BILLINGS — After a man hunting near Cody, Wyoming, over the weekend survived an attack from a female grizzly bear with two cubs, it's a reminder that even if you take all necessary precautions, there's still risk of a wildlife encounter while out in the woods.
“Even though you try to do all of these things to be safe in bear country, there’s still unfortunately these times where things just don’t go right," said Dan Smith, regional wildlife supervisor for Wyoming Game and Fish Department on Tuesday.
Smith supervises wildlife biologists and game wardens in the Cody region of Wyoming, which stretches from the Big Horn Basin at the Montana-Wyoming border south to Thermopolis and includes the area from the Big Horn Mountains to Yellowstone National Park.
Smith said the hunter and his group were hiking on Grizzly Ridge Trail above Grizzly Creek Drainage when they had a surprise encounter with the sow grizzly.
“All indications are these guys were trying to do everything right. They were glassing ahead. They had bear spray. They were trying to look where they were going by using binoculars and glassing from higher places into places they were going to walk and try to be bear aware. Unfortunately, this still occurred," Smith said.
During the attack, the sow bear was shot and killed by members of the hunting party, Smith said. The injured hunter and his party, who were about five miles from the trailhead, rode on horseback to the north side of the Shoshone River to meet first responders.
It's still unclear what motivated the bear to attack, but the surprise of the sudden meeting was likely at play, Smith said.
“It may have been that the bear wasn’t aware that they were there or it may have been she was defending her cubs. There may have been some other thing that we’re not even aware of, but it definitely just was a surprise, sudden encounter at close range with a bear," Smith said.
Although bear attacks and wildlife encounters regularly make the news in the Rocky Mountain Region, Smith said grizzly attacks are rare.
"It’s not common. Since 2010, we’ve had 30 injuries and three fatalities involving grizzly bears," Smith said.
Smith said fish and game officials made the unfortunate decision to euthanize the two grizzly cubs. Grizzly bears are on the Endangered Species List, and Wyoming officials at the scene spoke on the phone with the U.S. Fish and Wildlife Service to make the choice, Smith said.
"Ultimately, due to the remote location, due to the condition of the cubs and the situation at hand, unfortunately, those cubs had to be euthanized," Smith said.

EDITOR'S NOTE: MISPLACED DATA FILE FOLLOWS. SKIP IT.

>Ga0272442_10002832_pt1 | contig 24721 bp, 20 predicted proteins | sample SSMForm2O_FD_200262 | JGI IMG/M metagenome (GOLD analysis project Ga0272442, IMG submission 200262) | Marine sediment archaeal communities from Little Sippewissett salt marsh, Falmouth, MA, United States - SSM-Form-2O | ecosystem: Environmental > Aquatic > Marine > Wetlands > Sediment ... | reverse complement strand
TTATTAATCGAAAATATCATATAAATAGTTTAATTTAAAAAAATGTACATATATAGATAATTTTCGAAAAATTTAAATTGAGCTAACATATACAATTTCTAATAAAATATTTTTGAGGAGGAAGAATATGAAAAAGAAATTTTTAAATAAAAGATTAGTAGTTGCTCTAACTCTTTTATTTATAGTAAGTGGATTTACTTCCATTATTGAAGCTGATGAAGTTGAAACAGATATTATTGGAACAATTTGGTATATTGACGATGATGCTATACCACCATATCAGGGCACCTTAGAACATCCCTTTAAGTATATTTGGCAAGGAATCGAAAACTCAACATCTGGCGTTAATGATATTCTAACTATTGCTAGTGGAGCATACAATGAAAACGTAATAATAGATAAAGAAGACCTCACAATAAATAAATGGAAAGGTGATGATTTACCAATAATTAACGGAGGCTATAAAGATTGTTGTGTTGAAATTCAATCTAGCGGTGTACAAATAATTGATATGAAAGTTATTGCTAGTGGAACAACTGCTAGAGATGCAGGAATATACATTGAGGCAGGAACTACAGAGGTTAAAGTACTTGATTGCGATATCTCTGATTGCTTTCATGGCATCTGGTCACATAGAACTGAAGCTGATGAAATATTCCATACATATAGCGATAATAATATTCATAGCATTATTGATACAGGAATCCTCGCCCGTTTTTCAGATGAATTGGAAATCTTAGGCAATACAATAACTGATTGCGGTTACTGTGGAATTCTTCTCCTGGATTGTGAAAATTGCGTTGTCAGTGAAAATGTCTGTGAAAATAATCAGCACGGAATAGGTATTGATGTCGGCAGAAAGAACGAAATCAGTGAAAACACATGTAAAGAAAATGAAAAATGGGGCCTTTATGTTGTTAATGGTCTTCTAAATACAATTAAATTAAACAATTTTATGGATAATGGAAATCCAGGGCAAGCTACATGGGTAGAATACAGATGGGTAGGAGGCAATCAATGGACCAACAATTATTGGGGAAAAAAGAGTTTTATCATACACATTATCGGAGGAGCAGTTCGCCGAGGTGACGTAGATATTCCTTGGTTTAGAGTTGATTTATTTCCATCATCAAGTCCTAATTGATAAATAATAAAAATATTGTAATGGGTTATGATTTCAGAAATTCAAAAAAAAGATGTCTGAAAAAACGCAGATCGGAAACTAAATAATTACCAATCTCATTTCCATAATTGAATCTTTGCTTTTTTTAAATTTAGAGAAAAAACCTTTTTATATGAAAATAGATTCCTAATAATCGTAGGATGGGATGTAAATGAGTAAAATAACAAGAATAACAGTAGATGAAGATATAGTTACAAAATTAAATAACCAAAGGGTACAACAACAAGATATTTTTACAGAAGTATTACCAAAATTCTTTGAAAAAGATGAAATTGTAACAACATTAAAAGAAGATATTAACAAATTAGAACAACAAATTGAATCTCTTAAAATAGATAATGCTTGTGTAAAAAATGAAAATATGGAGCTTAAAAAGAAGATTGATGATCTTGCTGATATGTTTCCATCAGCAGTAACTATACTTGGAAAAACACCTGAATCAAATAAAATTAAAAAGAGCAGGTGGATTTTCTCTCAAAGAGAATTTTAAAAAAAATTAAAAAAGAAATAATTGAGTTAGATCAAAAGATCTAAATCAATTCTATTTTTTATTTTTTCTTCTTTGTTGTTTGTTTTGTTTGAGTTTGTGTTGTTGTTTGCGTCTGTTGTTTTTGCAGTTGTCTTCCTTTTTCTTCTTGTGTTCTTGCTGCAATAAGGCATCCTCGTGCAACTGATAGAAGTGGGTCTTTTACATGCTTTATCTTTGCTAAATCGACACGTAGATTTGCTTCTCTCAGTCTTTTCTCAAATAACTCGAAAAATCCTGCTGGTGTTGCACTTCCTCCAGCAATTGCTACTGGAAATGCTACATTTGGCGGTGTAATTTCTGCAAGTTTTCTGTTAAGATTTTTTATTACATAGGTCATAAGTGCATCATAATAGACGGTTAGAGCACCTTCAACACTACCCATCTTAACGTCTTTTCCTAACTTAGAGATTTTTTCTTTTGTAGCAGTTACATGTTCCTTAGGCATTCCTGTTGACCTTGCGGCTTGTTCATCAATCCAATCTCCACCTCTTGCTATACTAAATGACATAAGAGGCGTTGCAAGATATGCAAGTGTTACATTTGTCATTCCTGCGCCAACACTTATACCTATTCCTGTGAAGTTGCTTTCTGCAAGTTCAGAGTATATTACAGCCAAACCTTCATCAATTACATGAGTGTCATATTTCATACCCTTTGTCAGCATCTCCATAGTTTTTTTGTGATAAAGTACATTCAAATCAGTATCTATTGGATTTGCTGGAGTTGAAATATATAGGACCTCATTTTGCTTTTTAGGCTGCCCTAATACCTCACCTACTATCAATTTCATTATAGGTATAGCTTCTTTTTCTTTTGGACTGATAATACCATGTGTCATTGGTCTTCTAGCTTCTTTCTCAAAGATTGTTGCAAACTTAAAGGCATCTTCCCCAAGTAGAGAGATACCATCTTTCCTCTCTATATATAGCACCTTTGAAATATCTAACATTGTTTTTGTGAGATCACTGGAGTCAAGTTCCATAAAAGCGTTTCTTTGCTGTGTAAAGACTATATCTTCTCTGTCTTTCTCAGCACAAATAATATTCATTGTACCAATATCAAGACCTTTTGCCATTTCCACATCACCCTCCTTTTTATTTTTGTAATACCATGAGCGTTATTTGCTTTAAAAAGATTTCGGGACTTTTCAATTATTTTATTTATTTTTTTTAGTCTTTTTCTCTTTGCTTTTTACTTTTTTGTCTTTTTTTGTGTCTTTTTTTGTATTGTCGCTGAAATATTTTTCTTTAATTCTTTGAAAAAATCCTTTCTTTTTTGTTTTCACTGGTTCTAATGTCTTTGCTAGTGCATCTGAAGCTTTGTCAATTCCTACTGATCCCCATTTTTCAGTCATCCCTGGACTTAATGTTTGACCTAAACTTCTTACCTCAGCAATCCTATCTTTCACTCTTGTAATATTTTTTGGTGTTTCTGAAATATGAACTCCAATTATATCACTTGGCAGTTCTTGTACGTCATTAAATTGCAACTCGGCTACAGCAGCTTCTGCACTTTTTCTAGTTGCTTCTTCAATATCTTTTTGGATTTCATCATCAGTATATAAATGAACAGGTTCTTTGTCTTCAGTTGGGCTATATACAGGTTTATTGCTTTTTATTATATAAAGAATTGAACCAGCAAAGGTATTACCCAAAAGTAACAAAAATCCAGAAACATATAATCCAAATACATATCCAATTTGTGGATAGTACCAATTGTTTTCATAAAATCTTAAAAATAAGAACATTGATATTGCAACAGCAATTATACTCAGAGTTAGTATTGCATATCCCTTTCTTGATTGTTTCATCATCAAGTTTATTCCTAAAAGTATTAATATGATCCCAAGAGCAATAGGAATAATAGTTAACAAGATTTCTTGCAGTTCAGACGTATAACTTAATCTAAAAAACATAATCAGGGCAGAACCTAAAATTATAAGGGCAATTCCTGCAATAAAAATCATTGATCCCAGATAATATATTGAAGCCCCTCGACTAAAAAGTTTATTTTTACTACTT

Smith said the cubs were born this spring. Bear cubs will normally be born in the den in spring and spend the summer with their mother to fatten up for winter hibernation. After the winter, the cubs will generally strike out on their own without further help from their mother.
Smith said these cubs were not old enough to provide for themselves on their own.
“These were cubs born this spring. With their size and that location, they would have not been able to survive the winter on their own. They would have either starved to death or they would have been eaten by another bear or wolf," Smith said.
The fish and game personnel didn't have the option to trap and relocate the cubs to a place that could rear them, due to their remote location five miles up the trail.
“Unfortunately, with that remote location, there was not really a way to do that. This is not a place that you can drive to or get traps to. So trying to capture them and move them out of that location would have been extremely difficult, if possible at all," Smith said.
This time of year in the early fall, bears are hungry and trying to fatten up for winter hibernation, Smith said. The very dry summer hasn't done the bears any favors, forcing them to lower elevations to find berries and other food, Smith said.
"This has been a drier year. So bears are in the berries maybe a little earlier than in some years. But certainly every fall, the chance of encounters goes up in the fall. You’ve got more people on the landscape and bears in that hyperphagic state where they are trying to put on calories for the winter," Smith said.
Another hunter had an encounter with a grizzly bear over the weekend, this time near Red Lodge. On Sunday, a hunter was bluff charged by a grizzly near Line Creek Trail on the way to line Lake, according to Custer Gallatin National Forest social media.
There were no injuries and no bear spray was used. Officials believe the bear was guarding a food cache and advised people to stay out of the area for the time being.
When it comes to safety, there are some things you can do to try and prevent an encounter with a bear. Smith said people should stay in groups and make noise to make wildlife aware of their presence. Anyone going into the woods for hiking, hunting, fishing or other activities should bring bear spray and know how to use it.
Click here for additional information about how to stay safe in bear country.